Tuesday, September 27

Science

Science

News at a glance: Bringing kids along to field sites, restricting EU trawling, and calling the pandemic ‘over’ | Science

TAXONOMY Bacteria naming method relies on DNA A controversial new system for naming bacteria and other prokaryotes relies only on their DNA, rather than laboratory cultures, to identify them. The approach, dubbed SeqCode and described this week in Nature Microbiology, promises to relieve a backlog created because so many microbial species are being revealed through DNA analyses. Under an existing protocol, the scientific community accepts a bacterium, or a prokaryote known as an archaeon, as real only if microbiologists grow the species in the lab and submit a pure “type” culture to at least two of the world’s facilities that keep microbes in perpetuity. Instead, SeqCode accepts a full or comprehensive set of a bacterium’s genome sequence data a...
How Colonialism Spawned and Continues to Exacerbate the Climate Crisis
Science

How Colonialism Spawned and Continues to Exacerbate the Climate Crisis

How Colonialism Spawned and Continues to Exacerbate the Climate Crisis A comparison of forest cover before the British established a colony in New Zealand (left) versus today (right). Image: Decolonial Atlas We currently live in an epoch that geologists call the Holocene, which began soon after the last major ice age ended around 11,700 years ago. But for over two decades, some scientists have argued that the label is far too antiquated. In 2000, the term “Anthropocene” — ‘anthropo’ for human and ‘cene’ for new — gained prominence. It highlights how human activities dominate the Earth’s land, atmosphere, and oceans, significantly impacting its climate and nat...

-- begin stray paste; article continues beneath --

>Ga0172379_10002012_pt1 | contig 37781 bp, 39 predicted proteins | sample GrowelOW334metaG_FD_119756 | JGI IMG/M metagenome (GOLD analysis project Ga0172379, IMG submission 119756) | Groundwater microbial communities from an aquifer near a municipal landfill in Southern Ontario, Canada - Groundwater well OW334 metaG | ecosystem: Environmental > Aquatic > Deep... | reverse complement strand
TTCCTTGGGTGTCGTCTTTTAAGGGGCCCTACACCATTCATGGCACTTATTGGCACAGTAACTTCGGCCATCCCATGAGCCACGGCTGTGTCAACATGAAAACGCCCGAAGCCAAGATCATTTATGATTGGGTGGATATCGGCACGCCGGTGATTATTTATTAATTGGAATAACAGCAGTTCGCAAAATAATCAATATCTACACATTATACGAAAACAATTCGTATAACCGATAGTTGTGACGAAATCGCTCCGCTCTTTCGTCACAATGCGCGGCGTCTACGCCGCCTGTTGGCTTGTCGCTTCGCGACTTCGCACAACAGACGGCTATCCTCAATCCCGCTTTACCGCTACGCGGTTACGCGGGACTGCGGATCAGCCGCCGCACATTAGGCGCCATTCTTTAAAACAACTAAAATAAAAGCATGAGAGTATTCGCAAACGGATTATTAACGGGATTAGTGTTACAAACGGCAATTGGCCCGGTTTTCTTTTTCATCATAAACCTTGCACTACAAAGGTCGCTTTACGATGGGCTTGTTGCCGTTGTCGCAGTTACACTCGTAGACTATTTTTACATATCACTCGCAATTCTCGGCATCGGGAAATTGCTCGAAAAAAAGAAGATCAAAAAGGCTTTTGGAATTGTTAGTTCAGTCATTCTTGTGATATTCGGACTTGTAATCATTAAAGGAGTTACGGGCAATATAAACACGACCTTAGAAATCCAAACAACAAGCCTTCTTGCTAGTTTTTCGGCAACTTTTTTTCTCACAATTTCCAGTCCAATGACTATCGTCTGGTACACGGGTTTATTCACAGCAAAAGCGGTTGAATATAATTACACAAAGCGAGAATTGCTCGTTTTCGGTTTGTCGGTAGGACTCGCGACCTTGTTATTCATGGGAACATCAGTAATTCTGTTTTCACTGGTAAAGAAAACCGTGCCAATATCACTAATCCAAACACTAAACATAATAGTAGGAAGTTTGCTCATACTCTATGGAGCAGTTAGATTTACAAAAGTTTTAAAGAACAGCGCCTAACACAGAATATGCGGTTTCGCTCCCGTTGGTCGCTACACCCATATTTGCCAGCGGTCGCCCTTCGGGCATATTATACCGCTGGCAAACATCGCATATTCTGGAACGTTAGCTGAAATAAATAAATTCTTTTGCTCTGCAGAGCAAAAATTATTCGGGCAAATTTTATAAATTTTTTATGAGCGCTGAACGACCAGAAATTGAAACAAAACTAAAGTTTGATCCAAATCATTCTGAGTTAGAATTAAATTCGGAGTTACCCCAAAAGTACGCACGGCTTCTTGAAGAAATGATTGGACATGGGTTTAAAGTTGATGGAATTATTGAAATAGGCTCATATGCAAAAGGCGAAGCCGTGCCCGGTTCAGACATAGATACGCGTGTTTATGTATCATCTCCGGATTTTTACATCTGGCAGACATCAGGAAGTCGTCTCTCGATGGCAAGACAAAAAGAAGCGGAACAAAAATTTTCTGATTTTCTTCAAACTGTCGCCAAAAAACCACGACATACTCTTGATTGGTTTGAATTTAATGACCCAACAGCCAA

Science

News at a glance: Immunotherapy for lupus, near-instant health effects of racism, and forest loss from mining | Science

ASTRONOMY The Sun’s kinky magnetism New images from the European Solar Orbiter may shed light on mysterious shifts in the Sun’s magnetic field and could help explain why the solar wind blows at two different speeds. In March, the spacecraft spotted an S-shaped vortex of ejecting plasma in the Sun’s corona—an observation that jibes with previous predictions that the star’s looping magnetic field lines sometimes crash into rarer straight ones, causing straight lines of emanating plasma to develop a telltale kink known as a switchback. Scientists had previously seen evidence of switchbacks in magnetic field data, but the images of them reported last week in The Astrophysical Journal Letters are a first. The findings support the idea that slower sol...